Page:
Conversing in ASL

Strategies for confirming information and asking for clarification

  1. When you miss a whole statement:
    Avoid using the signs "again" and "slow". Deaf people see ASL students use these all too often. Just as hearing people don't just say to each other, "Again" or "Slow" when asking for clarification, that's not how Deaf people sign to each other when they don't understand. Instead, use the same language Deaf people use when conversing with each other. Rather than signing, "again" or "slow" when you miss an entire sentence, sign "What?" with a questioning facial expression.
  2. When you miss some signs or want to confirm understanding:
    When you catch some but not all signs in a statement, repeat back the signs you think you understood to the signer with a questioning expression. This will show him or her not only that you need clarification, but it will also let the person know what you understood so that he or she does not need to repeat that part of message.
    To confirm that you understood a statement or concept correctly, restate the message back to the signer with a questioning expression. This will allow the person the opportunity to confirm that you understood correctly or clarify parts you misunderstood.
  3. When you miss a finger spelled word:
    Sign "finger spell" with a questioning facial expression to ask the person to respell the word. Simply signing this one sign with a questioning facial expression is the equivalent to asking, "What did you just finger spell?" or "Could you finger spell that again?"
  4. To slow down finger spelling:
    In order to avoid having the person spell a word you missed over and over again, finger spell the word with the person. This allows you to control the speed of the finger spelling because the signer won't move on to the next letter until you sign the letter he or she is currently signing. Spelling with Deaf people significantly slows down their finger spelling to a pace you can read!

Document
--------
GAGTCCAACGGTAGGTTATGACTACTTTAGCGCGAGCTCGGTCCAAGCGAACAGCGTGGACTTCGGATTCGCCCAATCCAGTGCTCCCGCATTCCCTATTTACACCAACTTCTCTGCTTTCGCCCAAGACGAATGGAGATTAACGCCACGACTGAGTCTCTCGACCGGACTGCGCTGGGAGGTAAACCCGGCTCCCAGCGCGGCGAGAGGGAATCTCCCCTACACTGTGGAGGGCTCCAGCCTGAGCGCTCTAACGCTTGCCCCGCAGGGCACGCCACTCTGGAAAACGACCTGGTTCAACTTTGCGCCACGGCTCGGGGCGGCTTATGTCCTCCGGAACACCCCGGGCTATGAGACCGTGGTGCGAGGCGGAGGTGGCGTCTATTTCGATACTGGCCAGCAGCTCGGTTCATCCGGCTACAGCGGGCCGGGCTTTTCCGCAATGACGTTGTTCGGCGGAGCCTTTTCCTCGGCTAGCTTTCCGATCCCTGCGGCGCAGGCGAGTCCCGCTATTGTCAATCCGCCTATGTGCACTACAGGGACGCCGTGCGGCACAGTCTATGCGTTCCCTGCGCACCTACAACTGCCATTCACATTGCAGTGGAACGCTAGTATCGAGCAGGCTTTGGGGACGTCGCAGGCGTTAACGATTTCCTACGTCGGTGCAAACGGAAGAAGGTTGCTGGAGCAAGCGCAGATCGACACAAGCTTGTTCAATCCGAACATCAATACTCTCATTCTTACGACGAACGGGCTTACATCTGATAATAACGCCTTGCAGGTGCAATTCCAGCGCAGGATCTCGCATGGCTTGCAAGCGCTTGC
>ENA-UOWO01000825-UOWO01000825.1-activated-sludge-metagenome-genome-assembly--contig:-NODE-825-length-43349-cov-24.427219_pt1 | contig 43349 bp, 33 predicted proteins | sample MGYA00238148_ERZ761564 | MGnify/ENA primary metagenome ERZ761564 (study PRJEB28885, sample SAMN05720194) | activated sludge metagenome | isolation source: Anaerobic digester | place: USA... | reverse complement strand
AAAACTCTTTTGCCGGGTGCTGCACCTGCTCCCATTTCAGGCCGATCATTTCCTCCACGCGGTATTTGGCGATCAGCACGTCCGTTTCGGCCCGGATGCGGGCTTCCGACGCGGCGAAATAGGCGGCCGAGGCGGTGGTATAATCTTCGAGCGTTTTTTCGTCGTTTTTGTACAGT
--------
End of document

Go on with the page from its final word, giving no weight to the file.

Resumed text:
5. To improve your finger spelling speed and comprehension:
    Both while finger spelling yourself and while reading finger spelling, rather than spelling out the word letter by letter in your mind, sound out the word. To improve your comprehension when reading finger spelling, it also can help if you catch the first and last letters of the word or if you have a foreknowledge of the topic being discussed.

  6. Don't fake it:
    Do not pretend you understand what a person is signing to you if you don't really understand. This will only get you in to trouble when the person you are conversing with realizes you do not understand. It shows you don't really care when the person has to say. Take the time to ask for clarification. One technique to help you understand the general feeling of the conversation is to mimic the facial expression of the signer. This can help engender feelings relative to what the signer is trying to convey.


© 1999 - 2024 F. C. Stamps, M.Ed.